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17/3/2009

Svencouver rules

Filed under: — Natashka @ 9:15 am

When I was watching Dutch speed skater Sven Kramer who was basically just waiting to ‘grab dem medals and run’ at the World Speed Skating Championships in Vancouver, Canada last weekend, there were adverts from Dutch utility Essent that read ‘Svencouver’. If you read it in Dutch, the ‘Sven’ rhymes with ‘Van’ because in Dutch the sound is the same. I actually liked it!

Essent wants to get customers to sign up with Essent under the name ‘Svencouver’ so they can get a discount depending on how many gold medals Kramer wins. Problem is, they’re not an official Olympic sponsor. The Dutch Olympic committee asked Essent to lose the good Dunglish because it sounds too much like Vancouver. And that’s apparently not good because Vancouver is supposed to be synonymous with the Olympics, the five coloured rings and all, but not Sven the human bullet.

Luckily for Essent, they also had a back up — ‘Svenergy’, which is now being used. In fact, Essent has no legal obligation to stop using ‘Svencouver’, but are literally being sports about it.

(Link: sportwereld.nl)

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17/2/2009

Back from Austria with Austrian Denglish

Filed under: — Natashka @ 9:38 am
Spare rips

Just to recap, Denglish is German (Deutsch) mashed together with English, and since Austrians speak German (love the way it sings), they too can produce their own variety of Dunglish. In fact, the village I stay in had lots of Dutch signs with German endings, but we eventually understood what they meant. Something to do with skis.

I wouldn’t normally make a big deal out of such a typo, but since this was on the menu half way down the ski slope, I couldn’t leave it alone. The food was very good (I ordered the goulash). And nobody needs spare rips when booming down the piste.

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27/1/2009

Learning Dunglish at school

Filed under: — Natashka @ 4:53 pm
cito test

Oh my golden stars from proper grammar, this is for real. This is what kids are being taught at school to get their secondary school diploma. I peakedpeeked around quickly and not everything was translated by a Dutch truck. In the nitpicking department, starting sentences without a capital is a very bad example to set, which is what you can see if you follow the link to the rest of this captivating read.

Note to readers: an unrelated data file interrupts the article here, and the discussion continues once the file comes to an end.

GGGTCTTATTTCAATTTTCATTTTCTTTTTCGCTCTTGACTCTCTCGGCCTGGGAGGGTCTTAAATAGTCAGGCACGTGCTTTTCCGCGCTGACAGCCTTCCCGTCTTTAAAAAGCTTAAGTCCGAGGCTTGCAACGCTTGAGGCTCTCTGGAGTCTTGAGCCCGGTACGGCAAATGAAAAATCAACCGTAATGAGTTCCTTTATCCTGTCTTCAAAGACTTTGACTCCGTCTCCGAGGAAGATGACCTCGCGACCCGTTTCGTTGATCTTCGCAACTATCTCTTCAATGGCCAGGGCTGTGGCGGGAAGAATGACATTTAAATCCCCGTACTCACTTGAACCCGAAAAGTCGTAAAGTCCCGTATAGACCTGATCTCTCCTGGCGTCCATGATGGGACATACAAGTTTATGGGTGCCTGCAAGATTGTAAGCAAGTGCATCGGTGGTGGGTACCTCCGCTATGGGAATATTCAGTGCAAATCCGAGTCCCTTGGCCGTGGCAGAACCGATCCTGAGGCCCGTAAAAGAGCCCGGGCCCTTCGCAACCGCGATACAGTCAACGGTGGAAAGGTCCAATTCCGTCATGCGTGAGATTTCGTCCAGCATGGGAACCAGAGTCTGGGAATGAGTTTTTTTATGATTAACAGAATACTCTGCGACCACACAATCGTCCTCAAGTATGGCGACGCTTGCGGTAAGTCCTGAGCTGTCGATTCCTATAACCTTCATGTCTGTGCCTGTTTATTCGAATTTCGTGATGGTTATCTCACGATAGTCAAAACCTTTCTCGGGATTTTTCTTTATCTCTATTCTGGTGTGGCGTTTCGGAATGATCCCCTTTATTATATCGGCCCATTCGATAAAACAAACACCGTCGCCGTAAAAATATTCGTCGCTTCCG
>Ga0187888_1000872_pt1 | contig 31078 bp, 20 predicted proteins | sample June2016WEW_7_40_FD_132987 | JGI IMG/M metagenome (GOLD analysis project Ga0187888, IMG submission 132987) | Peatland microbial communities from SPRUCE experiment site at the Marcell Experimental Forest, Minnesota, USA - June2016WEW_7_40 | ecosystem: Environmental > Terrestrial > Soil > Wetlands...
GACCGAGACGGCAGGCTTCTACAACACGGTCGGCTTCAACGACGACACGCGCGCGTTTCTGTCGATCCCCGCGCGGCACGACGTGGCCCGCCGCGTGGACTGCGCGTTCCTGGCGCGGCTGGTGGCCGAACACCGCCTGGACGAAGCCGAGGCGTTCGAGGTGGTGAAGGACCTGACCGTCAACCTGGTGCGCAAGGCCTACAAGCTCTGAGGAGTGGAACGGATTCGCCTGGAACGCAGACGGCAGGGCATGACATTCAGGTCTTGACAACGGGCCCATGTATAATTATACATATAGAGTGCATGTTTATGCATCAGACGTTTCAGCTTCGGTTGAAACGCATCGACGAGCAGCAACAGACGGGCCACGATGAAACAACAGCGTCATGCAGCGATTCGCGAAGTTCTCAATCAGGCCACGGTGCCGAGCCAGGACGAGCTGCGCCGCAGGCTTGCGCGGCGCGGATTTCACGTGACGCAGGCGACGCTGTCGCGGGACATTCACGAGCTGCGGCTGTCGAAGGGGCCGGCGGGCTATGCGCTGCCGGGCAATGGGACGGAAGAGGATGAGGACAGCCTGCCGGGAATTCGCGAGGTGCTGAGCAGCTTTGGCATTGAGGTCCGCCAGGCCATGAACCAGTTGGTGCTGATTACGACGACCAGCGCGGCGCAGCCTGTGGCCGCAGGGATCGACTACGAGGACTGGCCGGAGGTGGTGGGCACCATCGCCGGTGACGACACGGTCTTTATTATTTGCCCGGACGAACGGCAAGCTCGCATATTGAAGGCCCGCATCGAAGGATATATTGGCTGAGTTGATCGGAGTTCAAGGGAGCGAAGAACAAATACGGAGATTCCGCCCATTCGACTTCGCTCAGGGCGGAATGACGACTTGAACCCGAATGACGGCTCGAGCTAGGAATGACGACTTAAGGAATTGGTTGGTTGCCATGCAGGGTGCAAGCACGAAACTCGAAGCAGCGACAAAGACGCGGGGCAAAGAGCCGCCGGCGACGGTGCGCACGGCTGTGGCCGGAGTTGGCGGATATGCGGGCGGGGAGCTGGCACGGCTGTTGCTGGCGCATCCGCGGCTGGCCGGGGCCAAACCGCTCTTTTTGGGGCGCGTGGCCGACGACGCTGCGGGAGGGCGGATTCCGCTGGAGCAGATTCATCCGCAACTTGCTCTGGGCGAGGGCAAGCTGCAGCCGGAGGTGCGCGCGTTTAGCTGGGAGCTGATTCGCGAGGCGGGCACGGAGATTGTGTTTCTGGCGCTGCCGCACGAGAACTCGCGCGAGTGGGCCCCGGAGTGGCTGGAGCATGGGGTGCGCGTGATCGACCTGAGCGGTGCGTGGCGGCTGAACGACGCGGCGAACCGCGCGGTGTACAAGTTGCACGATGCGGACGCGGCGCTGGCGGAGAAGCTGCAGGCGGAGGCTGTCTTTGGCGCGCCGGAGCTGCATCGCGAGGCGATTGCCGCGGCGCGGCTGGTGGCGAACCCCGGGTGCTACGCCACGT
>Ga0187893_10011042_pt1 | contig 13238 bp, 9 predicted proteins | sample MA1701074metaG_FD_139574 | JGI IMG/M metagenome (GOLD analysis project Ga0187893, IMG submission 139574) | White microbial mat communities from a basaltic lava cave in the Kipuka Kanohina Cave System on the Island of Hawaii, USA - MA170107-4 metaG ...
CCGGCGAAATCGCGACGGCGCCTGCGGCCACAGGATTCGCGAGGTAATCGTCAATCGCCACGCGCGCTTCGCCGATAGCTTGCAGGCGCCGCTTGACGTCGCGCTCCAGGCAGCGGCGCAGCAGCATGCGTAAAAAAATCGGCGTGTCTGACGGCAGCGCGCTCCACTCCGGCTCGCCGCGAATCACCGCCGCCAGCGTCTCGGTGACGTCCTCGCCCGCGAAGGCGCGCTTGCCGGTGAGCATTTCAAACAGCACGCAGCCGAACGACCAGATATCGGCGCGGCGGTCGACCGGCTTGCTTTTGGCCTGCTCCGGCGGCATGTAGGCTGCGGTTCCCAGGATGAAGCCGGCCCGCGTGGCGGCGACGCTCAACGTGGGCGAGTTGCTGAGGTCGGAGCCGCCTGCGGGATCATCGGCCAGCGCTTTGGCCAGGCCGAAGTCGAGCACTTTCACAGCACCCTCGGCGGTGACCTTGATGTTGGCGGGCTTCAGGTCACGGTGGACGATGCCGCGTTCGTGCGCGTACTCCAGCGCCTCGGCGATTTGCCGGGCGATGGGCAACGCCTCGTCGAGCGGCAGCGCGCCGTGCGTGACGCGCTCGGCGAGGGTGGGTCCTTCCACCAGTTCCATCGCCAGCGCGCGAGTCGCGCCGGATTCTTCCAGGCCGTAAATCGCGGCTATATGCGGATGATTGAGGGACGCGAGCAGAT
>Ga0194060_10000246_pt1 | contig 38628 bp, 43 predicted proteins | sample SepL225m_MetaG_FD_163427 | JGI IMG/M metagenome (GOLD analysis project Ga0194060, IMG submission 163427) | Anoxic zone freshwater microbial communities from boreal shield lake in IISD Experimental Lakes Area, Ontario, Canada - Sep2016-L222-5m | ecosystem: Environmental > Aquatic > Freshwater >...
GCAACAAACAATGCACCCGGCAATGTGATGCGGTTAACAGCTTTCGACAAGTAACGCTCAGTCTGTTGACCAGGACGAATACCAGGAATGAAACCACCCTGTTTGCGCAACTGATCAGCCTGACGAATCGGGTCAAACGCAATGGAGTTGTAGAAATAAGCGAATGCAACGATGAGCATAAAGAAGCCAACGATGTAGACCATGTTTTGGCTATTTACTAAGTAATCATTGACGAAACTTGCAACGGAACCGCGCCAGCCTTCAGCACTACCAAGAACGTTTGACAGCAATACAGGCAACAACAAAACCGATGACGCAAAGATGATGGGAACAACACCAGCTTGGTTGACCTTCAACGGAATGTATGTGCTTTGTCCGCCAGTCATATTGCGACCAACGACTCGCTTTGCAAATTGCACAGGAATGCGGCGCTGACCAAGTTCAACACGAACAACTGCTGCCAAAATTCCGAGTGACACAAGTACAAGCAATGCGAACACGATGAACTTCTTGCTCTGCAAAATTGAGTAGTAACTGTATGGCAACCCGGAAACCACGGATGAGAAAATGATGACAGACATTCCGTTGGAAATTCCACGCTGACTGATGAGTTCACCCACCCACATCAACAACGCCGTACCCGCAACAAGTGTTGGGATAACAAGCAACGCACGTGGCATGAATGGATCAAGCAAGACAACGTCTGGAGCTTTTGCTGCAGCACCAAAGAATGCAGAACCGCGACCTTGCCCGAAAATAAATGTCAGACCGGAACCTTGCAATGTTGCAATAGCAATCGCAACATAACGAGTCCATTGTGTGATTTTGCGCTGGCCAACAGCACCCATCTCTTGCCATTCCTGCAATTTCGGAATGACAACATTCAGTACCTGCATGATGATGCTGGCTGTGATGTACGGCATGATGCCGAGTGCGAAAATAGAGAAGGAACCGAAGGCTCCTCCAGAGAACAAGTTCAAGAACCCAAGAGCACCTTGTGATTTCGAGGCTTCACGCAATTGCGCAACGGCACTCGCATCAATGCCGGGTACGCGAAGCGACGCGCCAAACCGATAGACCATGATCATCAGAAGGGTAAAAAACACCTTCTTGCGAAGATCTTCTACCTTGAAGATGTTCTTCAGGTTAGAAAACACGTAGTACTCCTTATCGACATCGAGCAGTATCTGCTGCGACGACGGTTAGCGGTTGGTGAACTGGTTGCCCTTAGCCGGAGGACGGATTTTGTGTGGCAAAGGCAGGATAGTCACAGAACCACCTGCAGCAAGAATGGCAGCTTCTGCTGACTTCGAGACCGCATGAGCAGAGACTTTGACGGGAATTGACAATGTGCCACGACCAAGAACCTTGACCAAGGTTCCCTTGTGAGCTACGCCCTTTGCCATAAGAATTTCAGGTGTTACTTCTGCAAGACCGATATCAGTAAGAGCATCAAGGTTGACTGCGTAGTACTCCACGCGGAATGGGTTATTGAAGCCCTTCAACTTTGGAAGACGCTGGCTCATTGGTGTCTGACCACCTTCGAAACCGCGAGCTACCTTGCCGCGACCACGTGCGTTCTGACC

Let me tell you what you can’t grasp intellectually!

(Link: citogroep.nl, Tip: Dutchnews.nl)

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17/1/2009

What happened here?

Filed under: — Natashka @ 9:00 am
whtfwtinc

The graffiti reads “What happend (sic) to freedom, when there is no choice?” What, no choice of words or language? Not very deep, I’m afraid.

As Roel who sent this in put it, “I presume young people must have written this, but why were they using English anyway? Do they think it’s cool? And have you noticed how often Dutch people mix up the tenses?” Well, I also noticed the punctuation. But of course, it’s cool. Dutch is soooo 2008 apparently!

And so the question remains: why use English if you can’t write it? I’ve seen mistakes in English graffiti in the Bronx, but that was just called ‘poor neighbourhood’.

Although a lot of people in Amsterdam like Laser 3.14 who scribbles on many walls, he messes up too.

(Photo: Roel, Rotterdam)

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16/1/2009

In work and written we trust

Filed under: — Natashka @ 10:58 am
Job description

I read this and I just keep shaking my head. How can you possibly require something that you can’t even make clear yourself? I mean, can these people actually judge if you’re qualified or not? Go ahead and tell me this huge corporation has no money, time or competent people left. And is it me or are they looking for someone highly competent with a high school diploma?

I used to have a Dutch boss that would ‘correct’ my English just because he had to put his stamp on my work. Sure, sometimes he caught a few things, that’s normal, but he shortened all my sentences, so that it looked like telegraph writing (acceptable in Dutch I am told), but in English looks like learner’s English. He added hyphens everywhere for no reason and stuck series of three words together, making them look like a car pile up.

As for this job advert, the disease of putting semicolons in a list, please stop. Only do this in a legal contract, but for the love of literacy, stop doing it in other texts. And the rest is scary.

(Tip: Dutchnews.nl)

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15/1/2009

Big Dutch newspaper double whammy

Filed under: — Natashka @ 1:53 pm
De VolkskrantJan Peter Balkenende

Maybe the journalist who wrote this wrote it really, really quickly and late at night. Maybe. But it’s still full frontal Dunglish in a big newspaper. This is part of an article in today’s De Volkskrant about the social media network LinkedIn. This message was what the journalist sent to try and get Barack Obama to link to him, which failed. So much for making a good impression. And I have Dutch friends who are linked to Mr. Obama.